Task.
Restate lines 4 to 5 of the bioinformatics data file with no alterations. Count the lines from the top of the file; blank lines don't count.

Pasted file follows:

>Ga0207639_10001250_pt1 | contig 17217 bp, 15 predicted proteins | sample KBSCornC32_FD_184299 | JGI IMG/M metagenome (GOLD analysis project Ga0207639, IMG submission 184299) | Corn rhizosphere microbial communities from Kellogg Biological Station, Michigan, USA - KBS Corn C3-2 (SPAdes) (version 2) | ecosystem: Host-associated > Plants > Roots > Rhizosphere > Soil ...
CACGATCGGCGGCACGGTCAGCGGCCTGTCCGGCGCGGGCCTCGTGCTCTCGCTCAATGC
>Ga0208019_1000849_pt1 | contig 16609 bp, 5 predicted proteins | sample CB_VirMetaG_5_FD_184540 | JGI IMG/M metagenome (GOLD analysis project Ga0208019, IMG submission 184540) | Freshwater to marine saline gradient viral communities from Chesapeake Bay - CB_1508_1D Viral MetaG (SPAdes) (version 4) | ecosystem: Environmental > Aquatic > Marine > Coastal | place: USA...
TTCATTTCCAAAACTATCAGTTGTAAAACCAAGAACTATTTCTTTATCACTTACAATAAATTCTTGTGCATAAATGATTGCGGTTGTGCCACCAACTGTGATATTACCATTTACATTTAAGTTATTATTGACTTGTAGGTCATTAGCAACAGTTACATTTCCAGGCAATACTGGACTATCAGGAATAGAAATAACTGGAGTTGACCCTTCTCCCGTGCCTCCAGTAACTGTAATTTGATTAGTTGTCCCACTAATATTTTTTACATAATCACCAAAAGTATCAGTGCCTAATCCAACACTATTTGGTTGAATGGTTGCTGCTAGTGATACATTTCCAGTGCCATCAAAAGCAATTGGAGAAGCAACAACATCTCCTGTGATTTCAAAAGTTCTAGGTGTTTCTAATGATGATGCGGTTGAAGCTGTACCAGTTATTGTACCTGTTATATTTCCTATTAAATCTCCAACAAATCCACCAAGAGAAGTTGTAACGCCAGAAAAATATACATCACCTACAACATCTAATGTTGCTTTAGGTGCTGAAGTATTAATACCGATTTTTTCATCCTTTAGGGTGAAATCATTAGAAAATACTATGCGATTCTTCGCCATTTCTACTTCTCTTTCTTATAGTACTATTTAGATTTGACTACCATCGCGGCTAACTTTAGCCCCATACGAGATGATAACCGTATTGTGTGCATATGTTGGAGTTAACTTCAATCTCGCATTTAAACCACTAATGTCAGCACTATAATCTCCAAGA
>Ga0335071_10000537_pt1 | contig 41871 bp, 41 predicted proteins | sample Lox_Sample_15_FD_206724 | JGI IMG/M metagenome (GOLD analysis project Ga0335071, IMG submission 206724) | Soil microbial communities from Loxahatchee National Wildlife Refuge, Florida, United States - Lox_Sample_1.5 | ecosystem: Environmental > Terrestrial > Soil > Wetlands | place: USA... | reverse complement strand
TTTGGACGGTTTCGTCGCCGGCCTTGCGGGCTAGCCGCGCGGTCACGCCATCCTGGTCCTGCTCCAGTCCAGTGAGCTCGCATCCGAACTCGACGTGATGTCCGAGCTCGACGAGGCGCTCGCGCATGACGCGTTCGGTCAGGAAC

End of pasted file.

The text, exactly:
TTCATTTCCAAAACTATCAGTTGTAAAACCAAGAACTATTTCTTTATCACTTACAATAAATTCTTGTGCATAAATGATTGCGGTTGTGCCACCAACTGTGATATTACCATTTACATTTAAGTTATTATTGACTTGTAGGTCATTAGCAACAGTTACATTTCCAGGCAATACTGGACTATCAGGAATAGAAATAACTGGAGTTGACCCTTCTCCCGTGCCTCCAGTAACTGTAATTTGATTAGTTGTCCCACTAATATTTTTTACATAATCACCAAAAGTATCAGTGCCTAATCCAACACTATTTGGTTGAATGGTTGCTGCTAGTGATACATTTCCAGTGCCATCAAAAGCAATTGGAGAAGCAACAACATCTCCTGTGATTTCAAAAGTTCTAGGTGTTTCTAATGATGATGCGGTTGAAGCTGTACCAGTTATTGTACCTGTTATATTTCCTATTAAATCTCCAACAAATCCACCAAGAGAAGTTGTAACGCCAGAAAAATATACATCACCTACAACATCTAATGTTGCTTTAGGTGCTGAAGTATTAATACCGATTTTTTCATCCTTTAGGGTGAAATCATTAGAAAATACTATGCGATTCTTCGCCATTTCTACTTCTCTTTCTTATAGTACTATTTAGATTTGACTACCATCGCGGCTAACTTTAGCCCCATACGAGATGATAACCGTATTGTGTGCATATGTTGGAGTTAACTTCAATCTCGCATTTAAACCACTAATGTCAGCACTATAATCTCCAAGA
>Ga0335071_10000537_pt1 | contig 41871 bp, 41 predicted proteins | sample Lox_Sample_15_FD_206724 | JGI IMG/M metagenome (GOLD analysis project Ga0335071, IMG submission 206724) | Soil microbial communities from Loxahatchee National Wildlife Refuge, Florida, United States - Lox_Sample_1.5 | ecosystem: Environmental > Terrestrial > Soil > Wetlands | place: USA... | reverse complement strand